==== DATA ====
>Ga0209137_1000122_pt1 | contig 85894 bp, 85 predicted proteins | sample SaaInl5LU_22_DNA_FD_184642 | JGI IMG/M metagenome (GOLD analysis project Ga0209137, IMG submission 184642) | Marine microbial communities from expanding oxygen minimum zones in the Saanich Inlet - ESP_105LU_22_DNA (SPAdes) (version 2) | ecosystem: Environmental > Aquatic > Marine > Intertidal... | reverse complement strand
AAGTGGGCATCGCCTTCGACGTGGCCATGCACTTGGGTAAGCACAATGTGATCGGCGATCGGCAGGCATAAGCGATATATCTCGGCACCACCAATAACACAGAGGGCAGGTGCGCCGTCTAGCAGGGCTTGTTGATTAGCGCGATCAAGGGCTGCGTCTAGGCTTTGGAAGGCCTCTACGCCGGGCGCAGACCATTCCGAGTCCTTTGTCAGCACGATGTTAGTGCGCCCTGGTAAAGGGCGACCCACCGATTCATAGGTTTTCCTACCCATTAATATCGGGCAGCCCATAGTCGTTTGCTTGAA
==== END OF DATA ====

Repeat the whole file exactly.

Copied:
>Ga0209137_1000122_pt1 | contig 85894 bp, 85 predicted proteins | sample SaaInl5LU_22_DNA_FD_184642 | JGI IMG/M metagenome (GOLD analysis project Ga0209137, IMG submission 184642) | Marine microbial communities from expanding oxygen minimum zones in the Saanich Inlet - ESP_105LU_22_DNA (SPAdes) (version 2) | ecosystem: Environmental > Aquatic > Marine > Intertidal... | reverse complement strand
AAGTGGGCATCGCCTTCGACGTGGCCATGCACTTGGGTAAGCACAATGTGATCGGCGATCGGCAGGCATAAGCGATATATCTCGGCACCACCAATAACACAGAGGGCAGGTGCGCCGTCTAGCAGGGCTTGTTGATTAGCGCGATCAAGGGCTGCGTCTAGGCTTTGGAAGGCCTCTACGCCGGGCGCAGACCATTCCGAGTCCTTTGTCAGCACGATGTTAGTGCGCCCTGGTAAAGGGCGACCCACCGATTCATAGGTTTTCCTACCCATTAATATCGGGCAGCCCATAGTCGTTTGCTTGAA